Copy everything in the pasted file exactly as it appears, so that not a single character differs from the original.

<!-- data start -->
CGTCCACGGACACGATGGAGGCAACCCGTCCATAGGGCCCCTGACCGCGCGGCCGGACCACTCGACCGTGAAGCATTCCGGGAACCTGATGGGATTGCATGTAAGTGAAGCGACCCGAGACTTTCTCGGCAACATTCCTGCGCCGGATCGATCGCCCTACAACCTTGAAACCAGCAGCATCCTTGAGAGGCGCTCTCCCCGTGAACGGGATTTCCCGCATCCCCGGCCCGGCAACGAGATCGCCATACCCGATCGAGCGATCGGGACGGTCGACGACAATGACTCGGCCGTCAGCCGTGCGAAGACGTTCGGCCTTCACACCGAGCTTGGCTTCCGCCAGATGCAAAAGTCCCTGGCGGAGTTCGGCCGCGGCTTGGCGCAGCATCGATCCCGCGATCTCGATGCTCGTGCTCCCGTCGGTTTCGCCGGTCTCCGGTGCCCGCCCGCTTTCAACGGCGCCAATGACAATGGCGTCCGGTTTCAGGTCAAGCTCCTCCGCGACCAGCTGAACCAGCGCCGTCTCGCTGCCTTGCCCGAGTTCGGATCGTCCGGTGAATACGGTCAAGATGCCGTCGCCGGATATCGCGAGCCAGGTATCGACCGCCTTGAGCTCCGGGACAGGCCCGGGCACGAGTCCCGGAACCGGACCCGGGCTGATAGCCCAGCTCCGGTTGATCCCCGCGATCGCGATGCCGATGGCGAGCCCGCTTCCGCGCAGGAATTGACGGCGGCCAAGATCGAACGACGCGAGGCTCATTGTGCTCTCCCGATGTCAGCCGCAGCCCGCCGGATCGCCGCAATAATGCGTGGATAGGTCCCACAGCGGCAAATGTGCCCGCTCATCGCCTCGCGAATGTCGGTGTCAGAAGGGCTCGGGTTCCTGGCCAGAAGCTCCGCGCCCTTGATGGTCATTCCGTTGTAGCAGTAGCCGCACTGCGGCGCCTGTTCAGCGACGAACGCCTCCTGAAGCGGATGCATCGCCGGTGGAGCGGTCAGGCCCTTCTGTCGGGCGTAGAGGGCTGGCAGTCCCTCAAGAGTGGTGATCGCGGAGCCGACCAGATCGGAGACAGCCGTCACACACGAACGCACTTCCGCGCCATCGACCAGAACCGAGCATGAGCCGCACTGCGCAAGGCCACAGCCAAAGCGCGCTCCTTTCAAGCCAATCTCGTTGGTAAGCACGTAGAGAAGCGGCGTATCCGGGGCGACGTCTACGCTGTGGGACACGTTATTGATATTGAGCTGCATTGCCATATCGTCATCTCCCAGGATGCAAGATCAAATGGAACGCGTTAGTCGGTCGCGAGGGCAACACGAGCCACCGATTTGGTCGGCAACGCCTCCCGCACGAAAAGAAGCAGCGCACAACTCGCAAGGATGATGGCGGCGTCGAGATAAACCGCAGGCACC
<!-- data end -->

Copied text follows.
CGTCCACGGACACGATGGAGGCAACCCGTCCATAGGGCCCCTGACCGCGCGGCCGGACCACTCGACCGTGAAGCATTCCGGGAACCTGATGGGATTGCATGTAAGTGAAGCGACCCGAGACTTTCTCGGCAACATTCCTGCGCCGGATCGATCGCCCTACAACCTTGAAACCAGCAGCATCCTTGAGAGGCGCTCTCCCCGTGAACGGGATTTCCCGCATCCCCGGCCCGGCAACGAGATCGCCATACCCGATCGAGCGATCGGGACGGTCGACGACAATGACTCGGCCGTCAGCCGTGCGAAGACGTTCGGCCTTCACACCGAGCTTGGCTTCCGCCAGATGCAAAAGTCCCTGGCGGAGTTCGGCCGCGGCTTGGCGCAGCATCGATCCCGCGATCTCGATGCTCGTGCTCCCGTCGGTTTCGCCGGTCTCCGGTGCCCGCCCGCTTTCAACGGCGCCAATGACAATGGCGTCCGGTTTCAGGTCAAGCTCCTCCGCGACCAGCTGAACCAGCGCCGTCTCGCTGCCTTGCCCGAGTTCGGATCGTCCGGTGAATACGGTCAAGATGCCGTCGCCGGATATCGCGAGCCAGGTATCGACCGCCTTGAGCTCCGGGACAGGCCCGGGCACGAGTCCCGGAACCGGACCCGGGCTGATAGCCCAGCTCCGGTTGATCCCCGCGATCGCGATGCCGATGGCGAGCCCGCTTCCGCGCAGGAATTGACGGCGGCCAAGATCGAACGACGCGAGGCTCATTGTGCTCTCCCGATGTCAGCCGCAGCCCGCCGGATCGCCGCAATAATGCGTGGATAGGTCCCACAGCGGCAAATGTGCCCGCTCATCGCCTCGCGAATGTCGGTGTCAGAAGGGCTCGGGTTCCTGGCCAGAAGCTCCGCGCCCTTGATGGTCATTCCGTTGTAGCAGTAGCCGCACTGCGGCGCCTGTTCAGCGACGAACGCCTCCTGAAGCGGATGCATCGCCGGTGGAGCGGTCAGGCCCTTCTGTCGGGCGTAGAGGGCTGGCAGTCCCTCAAGAGTGGTGATCGCGGAGCCGACCAGATCGGAGACAGCCGTCACACACGAACGCACTTCCGCGCCATCGACCAGAACCGAGCATGAGCCGCACTGCGCAAGGCCACAGCCAAAGCGCGCTCCTTTCAAGCCAATCTCGTTGGTAAGCACGTAGAGAAGCGGCGTATCCGGGGCGACGTCTACGCTGTGGGACACGTTATTGATATTGAGCTGCATTGCCATATCGTCATCTCCCAGGATGCAAGATCAAATGGAACGCGTTAGTCGGTCGCGAGGGCAACACGAGCCACCGATTTGGTCGGCAACGCCTCCCGCACGAAAAGAAGCAGCGCACAACTCGCAAGGATGATGGCGGCGTCGAGATAAACCGCAGGCACC